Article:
Clueless in Freeland

Here is some free advice for the residents of Clinton, Bayview and even Greenbank: Never, never, consider changing from a Rural Area of Intense Development (RAID) to a non-municipal urban growth area (NMUGA).

If you are approached by your commissioner to form a committee to study the possibility, and if you are told you are being directed to do so because of the Growth Management Act, run away as fast as you can. You have no clue what you are getting into and will have no clue as to what happened after you get out.

After years of delay, Freeland is now an NMUGA.

I participated in the process and am now clueless as to what was accomplished. The first development proposal, or at least the first large one, in the new NMUGA is for a 24,000-square-foot warehouse next to the Freeland Library. Despite the fact that warehouses are expressly prohibited in the Freeland Sub Area Plan – the citizen-committee generated document that contains the goals and policies the people of Freeland would like to see accomplished – the county gets to ignore the goals and policies during this “interim phase.”

The plan is an element of the Island County Comprehensive Plan, but the commissioners, in adopting the resolution making Freeland an NMUGA, also adopted a “finding” that in its own convoluted way says that the county planning and development department is exempt from having to use the plan.

Oh, the finding says that the planners should work to find common solutions between the existing comprehensive plan and the Freeland Plan, but if there are inconsistencies the existing comprehensive plan will be used.

This is despite an ordinance that says if there are conflicts between existing county code and the goals and policies of the comprehensive plan of which the Freeland plan is part, the comprehensive plan will control.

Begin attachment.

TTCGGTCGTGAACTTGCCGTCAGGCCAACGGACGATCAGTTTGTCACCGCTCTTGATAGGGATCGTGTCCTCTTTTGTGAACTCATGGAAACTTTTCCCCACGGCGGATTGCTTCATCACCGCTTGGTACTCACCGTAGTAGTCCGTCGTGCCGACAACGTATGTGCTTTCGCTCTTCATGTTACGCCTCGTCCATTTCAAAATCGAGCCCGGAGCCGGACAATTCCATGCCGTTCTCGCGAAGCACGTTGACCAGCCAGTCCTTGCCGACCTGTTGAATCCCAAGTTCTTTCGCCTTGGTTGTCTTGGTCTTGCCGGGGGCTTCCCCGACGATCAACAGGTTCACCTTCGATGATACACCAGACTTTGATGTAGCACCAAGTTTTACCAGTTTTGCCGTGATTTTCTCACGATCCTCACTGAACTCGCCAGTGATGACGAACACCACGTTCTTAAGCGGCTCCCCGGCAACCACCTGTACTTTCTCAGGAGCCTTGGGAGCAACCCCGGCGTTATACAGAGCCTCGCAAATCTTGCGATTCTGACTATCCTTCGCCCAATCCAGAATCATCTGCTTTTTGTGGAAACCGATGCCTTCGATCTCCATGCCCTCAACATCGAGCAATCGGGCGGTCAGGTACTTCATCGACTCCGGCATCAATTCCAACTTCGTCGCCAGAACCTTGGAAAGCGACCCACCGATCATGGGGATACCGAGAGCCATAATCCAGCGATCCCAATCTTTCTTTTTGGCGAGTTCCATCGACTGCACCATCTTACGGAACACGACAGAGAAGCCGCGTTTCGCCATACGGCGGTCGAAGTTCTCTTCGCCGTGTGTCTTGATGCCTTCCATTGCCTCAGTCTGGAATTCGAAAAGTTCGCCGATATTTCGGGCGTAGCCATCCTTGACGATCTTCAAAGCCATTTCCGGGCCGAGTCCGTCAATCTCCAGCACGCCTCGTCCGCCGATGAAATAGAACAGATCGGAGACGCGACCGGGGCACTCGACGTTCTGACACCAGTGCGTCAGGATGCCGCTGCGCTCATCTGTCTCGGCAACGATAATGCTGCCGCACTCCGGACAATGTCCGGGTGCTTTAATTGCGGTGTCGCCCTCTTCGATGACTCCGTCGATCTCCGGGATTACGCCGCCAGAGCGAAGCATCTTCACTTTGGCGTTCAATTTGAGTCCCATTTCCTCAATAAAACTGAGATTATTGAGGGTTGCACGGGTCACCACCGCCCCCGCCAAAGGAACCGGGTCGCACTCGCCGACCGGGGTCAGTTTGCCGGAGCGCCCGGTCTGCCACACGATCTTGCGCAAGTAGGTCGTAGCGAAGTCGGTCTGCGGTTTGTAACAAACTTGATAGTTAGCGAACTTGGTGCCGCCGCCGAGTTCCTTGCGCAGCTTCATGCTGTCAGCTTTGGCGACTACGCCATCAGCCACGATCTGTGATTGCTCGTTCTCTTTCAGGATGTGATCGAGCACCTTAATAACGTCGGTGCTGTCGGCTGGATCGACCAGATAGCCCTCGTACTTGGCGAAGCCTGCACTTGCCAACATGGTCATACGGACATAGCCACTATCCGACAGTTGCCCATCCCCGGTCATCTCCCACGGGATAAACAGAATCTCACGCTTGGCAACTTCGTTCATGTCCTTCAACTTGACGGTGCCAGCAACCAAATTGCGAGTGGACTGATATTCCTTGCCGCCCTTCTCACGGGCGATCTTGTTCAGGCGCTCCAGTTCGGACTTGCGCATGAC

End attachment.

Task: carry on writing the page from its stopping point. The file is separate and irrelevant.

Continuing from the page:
Are you as clueless now as I am?

Is this any way to properly govern Freeland?

In effect, Freeland is now a city. Commissioner Phil Bakke is our Mayor and Commissioners Mac McDowell and John Dean are the city council. Jeff Tate is the city manager. What do you think of their governance of our city?

Many of us are asking the commissioners and the planning director to act quickly and close this gaping hole that allows for development in Freeland while ignoring the goals and policies of the Freeland plan. They have the power to do so. They have the ability to remove this finding and replace it with one that directs the planning department to use the Freeland plan to prevent future non-conforming development.

There have been enough substantive public comments submitted in opposition to the proposed Freeland warehouse that it is not within the realm of comprehension that the planning director would approve the proposal.

But what about the next one? Who’s minding the store and what rules are they observing? Is the Freeland public comfortable in the knowledge that their goals and policies are being carried out? I don’t know, as I am clueless.

Do you know? Are you willing to read every legal notice of application and monitor development proposals in Freeland so that we can have a community uproar when the next non-conforming use application is submitted to the county planning and development department?

I am beginning to wonder why the word “community” is in Island County Planning and Community Development Department. As a matter of fact, if you removed “planning and community” from the department name you would be left with Island County Development Department.

It really saddens me to think that, as I have had many good experiences participating in the Freeland Sub Area Planning meetings. I, along with many others, thought I was helping our county government create community-supported plans for the development and growth of a better future for Freeland. I’m clueless as to how the county managed to miss that glaring fact.

Until the issues of this finding are corrected, however, I will remain clueless as to the future of Freeland.

What do you have to say to the commissioners about it?

Lou Malzone is a community activist and Freeland resident since 2003.